I’m no longer twitter domesticated

It’s a weird time in technology and the web. It feels like a couple of big shifts are happening all at once. One of them is a big rise in “enshittification”, most noticeably for me with the death of twitter.

It’s pretty surprising watching twitter die and, I’ll be honest, it’s upsetting. I allowed twitter to become a bigger part of my online life than I should have done, and now it’s going down the toilet in a shift that feels quite sudden, given that I’ve been on twitter for about 16 years. Throughout 2023 I found myself gradually swapping from twitter to mastodon. Admittedly it wasn’t a very deliberate choice. I still go on both, but these days I think about posting to mastodon first and I’ll copy the post into twitter if I can be bothered.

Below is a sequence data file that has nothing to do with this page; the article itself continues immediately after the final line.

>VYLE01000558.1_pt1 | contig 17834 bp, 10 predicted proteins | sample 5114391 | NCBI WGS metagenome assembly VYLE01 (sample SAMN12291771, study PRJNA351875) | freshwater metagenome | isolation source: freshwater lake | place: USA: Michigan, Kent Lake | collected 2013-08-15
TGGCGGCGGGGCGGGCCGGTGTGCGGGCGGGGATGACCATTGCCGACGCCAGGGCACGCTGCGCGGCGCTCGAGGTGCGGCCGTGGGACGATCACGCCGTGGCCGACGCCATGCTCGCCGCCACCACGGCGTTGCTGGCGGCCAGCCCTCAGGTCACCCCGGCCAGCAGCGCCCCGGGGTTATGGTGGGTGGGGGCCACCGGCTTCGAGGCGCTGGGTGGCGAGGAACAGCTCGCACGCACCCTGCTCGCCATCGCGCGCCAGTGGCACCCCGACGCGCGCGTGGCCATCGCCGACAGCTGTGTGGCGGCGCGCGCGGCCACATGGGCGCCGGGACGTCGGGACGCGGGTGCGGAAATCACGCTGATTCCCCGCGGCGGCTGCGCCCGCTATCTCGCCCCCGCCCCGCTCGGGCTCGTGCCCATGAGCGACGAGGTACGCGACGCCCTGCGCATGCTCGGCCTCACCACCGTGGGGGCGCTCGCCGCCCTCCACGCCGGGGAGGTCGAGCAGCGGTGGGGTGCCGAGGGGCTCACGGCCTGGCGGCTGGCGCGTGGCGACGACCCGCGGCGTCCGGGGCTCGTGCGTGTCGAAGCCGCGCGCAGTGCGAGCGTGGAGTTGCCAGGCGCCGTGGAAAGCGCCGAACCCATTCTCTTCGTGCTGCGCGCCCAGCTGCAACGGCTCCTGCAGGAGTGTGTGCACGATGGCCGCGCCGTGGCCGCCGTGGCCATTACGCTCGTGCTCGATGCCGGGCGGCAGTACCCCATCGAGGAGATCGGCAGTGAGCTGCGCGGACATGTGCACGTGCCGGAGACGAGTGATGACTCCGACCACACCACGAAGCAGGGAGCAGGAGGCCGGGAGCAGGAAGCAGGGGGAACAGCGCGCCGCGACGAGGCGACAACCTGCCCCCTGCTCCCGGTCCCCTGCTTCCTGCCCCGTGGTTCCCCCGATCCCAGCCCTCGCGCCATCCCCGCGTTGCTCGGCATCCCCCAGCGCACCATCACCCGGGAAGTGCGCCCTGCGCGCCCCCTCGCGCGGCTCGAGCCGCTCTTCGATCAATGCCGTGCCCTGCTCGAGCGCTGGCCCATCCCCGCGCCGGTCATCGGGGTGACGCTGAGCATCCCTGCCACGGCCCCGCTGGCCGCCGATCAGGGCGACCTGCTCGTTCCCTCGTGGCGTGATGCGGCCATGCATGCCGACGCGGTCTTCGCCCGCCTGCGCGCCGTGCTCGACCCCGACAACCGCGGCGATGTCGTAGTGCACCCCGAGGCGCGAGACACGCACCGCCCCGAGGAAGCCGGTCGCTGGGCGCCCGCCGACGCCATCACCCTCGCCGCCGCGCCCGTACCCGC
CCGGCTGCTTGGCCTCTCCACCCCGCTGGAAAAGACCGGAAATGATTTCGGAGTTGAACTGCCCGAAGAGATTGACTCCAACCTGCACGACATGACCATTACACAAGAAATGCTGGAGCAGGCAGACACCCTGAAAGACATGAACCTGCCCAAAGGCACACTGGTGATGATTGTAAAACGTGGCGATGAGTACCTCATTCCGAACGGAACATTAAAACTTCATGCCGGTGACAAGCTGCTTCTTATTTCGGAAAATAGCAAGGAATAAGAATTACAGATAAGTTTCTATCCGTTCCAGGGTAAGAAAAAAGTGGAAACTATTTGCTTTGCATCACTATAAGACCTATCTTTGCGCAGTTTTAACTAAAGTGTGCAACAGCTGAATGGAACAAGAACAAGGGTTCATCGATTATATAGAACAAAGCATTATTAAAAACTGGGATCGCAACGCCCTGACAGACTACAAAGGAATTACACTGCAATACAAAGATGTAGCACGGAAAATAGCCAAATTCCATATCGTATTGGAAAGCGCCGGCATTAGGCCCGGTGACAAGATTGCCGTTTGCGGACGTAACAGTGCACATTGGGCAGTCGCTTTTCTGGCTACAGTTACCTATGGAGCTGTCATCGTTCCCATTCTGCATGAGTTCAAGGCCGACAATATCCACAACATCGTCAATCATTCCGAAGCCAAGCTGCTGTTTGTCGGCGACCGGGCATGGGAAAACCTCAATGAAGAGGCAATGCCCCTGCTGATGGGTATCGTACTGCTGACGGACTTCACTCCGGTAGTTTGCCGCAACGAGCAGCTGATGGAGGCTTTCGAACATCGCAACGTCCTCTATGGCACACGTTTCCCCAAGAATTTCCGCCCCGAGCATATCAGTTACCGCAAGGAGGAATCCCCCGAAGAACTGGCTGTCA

Why is twitter going down the toilet? (I refuse to call it “X” by the way) It took me a while to notice the problems, and maybe it was only the contrast with mastodon that helped me see it more. People talk in dramatic terms about nazis posts, which I never really saw, but there’s a shift in “the algorithm” of the feed. Mastodon only shows stuff from people I follow (and their re-toots). When I first played with mastodon a couple of years ago, it felt similar to twitter, but now twitter has shifted. It’s not even a subtle shift any more. My twitter timeline has very few posts from people I follow. Instead it’s full of clickbait videos and other “engaging” posts from non-followees. A lot of ads too of course.